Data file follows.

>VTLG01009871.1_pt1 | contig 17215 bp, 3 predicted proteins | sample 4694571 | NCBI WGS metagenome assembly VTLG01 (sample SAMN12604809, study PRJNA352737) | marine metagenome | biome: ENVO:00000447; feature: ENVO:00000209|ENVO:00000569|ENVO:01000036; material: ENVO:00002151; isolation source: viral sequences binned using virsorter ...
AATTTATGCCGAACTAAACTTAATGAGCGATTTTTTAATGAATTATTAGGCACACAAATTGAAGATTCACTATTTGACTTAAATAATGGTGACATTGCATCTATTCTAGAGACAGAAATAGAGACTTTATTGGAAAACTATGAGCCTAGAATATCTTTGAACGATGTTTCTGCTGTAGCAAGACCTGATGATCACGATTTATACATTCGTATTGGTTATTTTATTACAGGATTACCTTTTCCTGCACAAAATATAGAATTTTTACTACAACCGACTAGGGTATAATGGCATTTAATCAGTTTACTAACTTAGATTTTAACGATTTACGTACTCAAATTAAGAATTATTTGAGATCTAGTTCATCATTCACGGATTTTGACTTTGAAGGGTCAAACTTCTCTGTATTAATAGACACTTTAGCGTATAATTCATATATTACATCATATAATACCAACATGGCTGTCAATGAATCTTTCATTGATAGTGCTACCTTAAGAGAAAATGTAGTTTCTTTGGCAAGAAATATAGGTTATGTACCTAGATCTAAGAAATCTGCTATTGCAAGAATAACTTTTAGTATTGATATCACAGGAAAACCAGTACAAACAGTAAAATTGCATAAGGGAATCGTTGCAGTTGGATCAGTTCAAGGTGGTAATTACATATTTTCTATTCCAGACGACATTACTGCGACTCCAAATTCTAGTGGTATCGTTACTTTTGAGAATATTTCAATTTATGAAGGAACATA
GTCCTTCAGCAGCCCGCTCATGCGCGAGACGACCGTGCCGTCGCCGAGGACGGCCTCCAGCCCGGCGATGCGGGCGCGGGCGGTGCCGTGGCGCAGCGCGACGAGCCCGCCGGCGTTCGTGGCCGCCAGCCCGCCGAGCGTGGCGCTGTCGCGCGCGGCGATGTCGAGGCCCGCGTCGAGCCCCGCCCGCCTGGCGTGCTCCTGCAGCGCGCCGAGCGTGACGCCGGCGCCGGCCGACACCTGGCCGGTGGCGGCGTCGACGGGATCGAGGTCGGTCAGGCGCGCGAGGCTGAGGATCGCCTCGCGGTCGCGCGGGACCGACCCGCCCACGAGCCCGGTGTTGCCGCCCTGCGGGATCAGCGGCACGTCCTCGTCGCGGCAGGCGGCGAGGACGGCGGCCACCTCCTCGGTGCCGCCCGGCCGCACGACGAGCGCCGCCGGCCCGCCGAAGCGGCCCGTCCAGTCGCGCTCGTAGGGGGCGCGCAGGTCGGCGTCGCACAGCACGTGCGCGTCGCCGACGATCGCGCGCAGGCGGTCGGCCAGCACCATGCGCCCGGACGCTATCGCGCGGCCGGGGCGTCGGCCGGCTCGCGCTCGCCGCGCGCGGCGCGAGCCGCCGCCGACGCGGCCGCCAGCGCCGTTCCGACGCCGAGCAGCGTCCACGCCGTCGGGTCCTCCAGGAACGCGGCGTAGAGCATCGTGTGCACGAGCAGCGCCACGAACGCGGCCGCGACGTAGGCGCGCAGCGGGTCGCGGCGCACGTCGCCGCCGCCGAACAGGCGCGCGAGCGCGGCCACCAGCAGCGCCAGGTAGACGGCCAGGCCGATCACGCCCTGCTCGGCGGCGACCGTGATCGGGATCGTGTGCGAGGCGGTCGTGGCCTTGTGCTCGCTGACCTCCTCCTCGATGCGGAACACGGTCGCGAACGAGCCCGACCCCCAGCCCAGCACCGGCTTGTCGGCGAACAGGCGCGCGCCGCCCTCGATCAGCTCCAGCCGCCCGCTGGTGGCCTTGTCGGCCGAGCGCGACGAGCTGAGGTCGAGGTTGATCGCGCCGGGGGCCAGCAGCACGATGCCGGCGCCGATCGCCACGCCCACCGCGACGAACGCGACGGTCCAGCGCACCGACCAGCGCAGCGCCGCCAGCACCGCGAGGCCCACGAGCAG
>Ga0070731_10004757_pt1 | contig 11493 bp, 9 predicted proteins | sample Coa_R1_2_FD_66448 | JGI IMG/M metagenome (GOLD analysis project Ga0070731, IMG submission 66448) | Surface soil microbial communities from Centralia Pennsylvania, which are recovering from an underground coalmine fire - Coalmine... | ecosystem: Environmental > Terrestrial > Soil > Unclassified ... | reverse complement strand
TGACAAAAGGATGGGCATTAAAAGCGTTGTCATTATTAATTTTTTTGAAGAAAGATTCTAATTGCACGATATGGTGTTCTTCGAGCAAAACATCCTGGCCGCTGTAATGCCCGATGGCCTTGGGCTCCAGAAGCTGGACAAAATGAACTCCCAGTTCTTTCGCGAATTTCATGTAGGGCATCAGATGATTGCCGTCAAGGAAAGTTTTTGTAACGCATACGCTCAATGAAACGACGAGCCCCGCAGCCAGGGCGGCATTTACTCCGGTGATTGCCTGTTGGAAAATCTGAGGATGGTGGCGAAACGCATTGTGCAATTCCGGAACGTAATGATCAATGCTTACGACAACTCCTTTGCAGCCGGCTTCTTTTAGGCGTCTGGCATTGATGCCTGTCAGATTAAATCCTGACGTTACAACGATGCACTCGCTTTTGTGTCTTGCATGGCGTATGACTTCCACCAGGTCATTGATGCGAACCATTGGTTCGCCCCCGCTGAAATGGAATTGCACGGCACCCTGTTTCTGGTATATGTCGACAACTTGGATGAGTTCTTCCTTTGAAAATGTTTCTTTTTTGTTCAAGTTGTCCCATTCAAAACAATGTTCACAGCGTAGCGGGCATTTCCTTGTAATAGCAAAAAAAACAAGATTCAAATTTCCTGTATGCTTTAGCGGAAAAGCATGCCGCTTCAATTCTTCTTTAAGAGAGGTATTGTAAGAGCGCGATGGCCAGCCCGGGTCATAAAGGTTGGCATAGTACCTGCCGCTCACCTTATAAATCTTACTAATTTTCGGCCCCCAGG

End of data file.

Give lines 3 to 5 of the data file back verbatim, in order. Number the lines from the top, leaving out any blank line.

GTCCTTCAGCAGCCCGCTCATGCGCGAGACGACCGTGCCGTCGCCGAGGACGGCCTCCAGCCCGGCGATGCGGGCGCGGGCGGTGCCGTGGCGCAGCGCGACGAGCCCGCCGGCGTTCGTGGCCGCCAGCCCGCCGAGCGTGGCGCTGTCGCGCGCGGCGATGTCGAGGCCCGCGTCGAGCCCCGCCCGCCTGGCGTGCTCCTGCAGCGCGCCGAGCGTGACGCCGGCGCCGGCCGACACCTGGCCGGTGGCGGCGTCGACGGGATCGAGGTCGGTCAGGCGCGCGAGGCTGAGGATCGCCTCGCGGTCGCGCGGGACCGACCCGCCCACGAGCCCGGTGTTGCCGCCCTGCGGGATCAGCGGCACGTCCTCGTCGCGGCAGGCGGCGAGGACGGCGGCCACCTCCTCGGTGCCGCCCGGCCGCACGACGAGCGCCGCCGGCCCGCCGAAGCGGCCCGTCCAGTCGCGCTCGTAGGGGGCGCGCAGGTCGGCGTCGCACAGCACGTGCGCGTCGCCGACGATCGCGCGCAGGCGGTCGGCCAGCACCATGCGCCCGGACGCTATCGCGCGGCCGGGGCGTCGGCCGGCTCGCGCTCGCCGCGCGCGGCGCGAGCCGCCGCCGACGCGGCCGCCAGCGCCGTTCCGACGCCGAGCAGCGTCCACGCCGTCGGGTCCTCCAGGAACGCGGCGTAGAGCATCGTGTGCACGAGCAGCGCCACGAACGCGGCCGCGACGTAGGCGCGCAGCGGGTCGCGGCGCACGTCGCCGCCGCCGAACAGGCGCGCGAGCGCGGCCACCAGCAGCGCCAGGTAGACGGCCAGGCCGATCACGCCCTGCTCGGCGGCGACCGTGATCGGGATCGTGTGCGAGGCGGTCGTGGCCTTGTGCTCGCTGACCTCCTCCTCGATGCGGAACACGGTCGCGAACGAGCCCGACCCCCAGCCCAGCACCGGCTTGTCGGCGAACAGGCGCGCGCCGCCCTCGATCAGCTCCAGCCGCCCGCTGGTGGCCTTGTCGGCCGAGCGCGACGAGCTGAGGTCGAGGTTGATCGCGCCGGGGGCCAGCAGCACGATGCCGGCGCCGATCGCCACGCCCACCGCGACGAACGCGACGGTCCAGCGCACCGACCAGCGCAGCGCCGCCAGCACCGCGAGGCCCACGAGCAG
>Ga0070731_10004757_pt1 | contig 11493 bp, 9 predicted proteins | sample Coa_R1_2_FD_66448 | JGI IMG/M metagenome (GOLD analysis project Ga0070731, IMG submission 66448) | Surface soil microbial communities from Centralia Pennsylvania, which are recovering from an underground coalmine fire - Coalmine... | ecosystem: Environmental > Terrestrial > Soil > Unclassified ... | reverse complement strand
TGACAAAAGGATGGGCATTAAAAGCGTTGTCATTATTAATTTTTTTGAAGAAAGATTCTAATTGCACGATATGGTGTTCTTCGAGCAAAACATCCTGGCCGCTGTAATGCCCGATGGCCTTGGGCTCCAGAAGCTGGACAAAATGAACTCCCAGTTCTTTCGCGAATTTCATGTAGGGCATCAGATGATTGCCGTCAAGGAAAGTTTTTGTAACGCATACGCTCAATGAAACGACGAGCCCCGCAGCCAGGGCGGCATTTACTCCGGTGATTGCCTGTTGGAAAATCTGAGGATGGTGGCGAAACGCATTGTGCAATTCCGGAACGTAATGATCAATGCTTACGACAACTCCTTTGCAGCCGGCTTCTTTTAGGCGTCTGGCATTGATGCCTGTCAGATTAAATCCTGACGTTACAACGATGCACTCGCTTTTGTGTCTTGCATGGCGTATGACTTCCACCAGGTCATTGATGCGAACCATTGGTTCGCCCCCGCTGAAATGGAATTGCACGGCACCCTGTTTCTGGTATATGTCGACAACTTGGATGAGTTCTTCCTTTGAAAATGTTTCTTTTTTGTTCAAGTTGTCCCATTCAAAACAATGTTCACAGCGTAGCGGGCATTTCCTTGTAATAGCAAAAAAAACAAGATTCAAATTTCCTGTATGCTTTAGCGGAAAAGCATGCCGCTTCAATTCTTCTTTAAGAGAGGTATTGTAAGAGCGCGATGGCCAGCCCGGGTCATAAAGGTTGGCATAGTACCTGCCGCTCACCTTATAAATCTTACTAATTTTCGGCCCCCAGG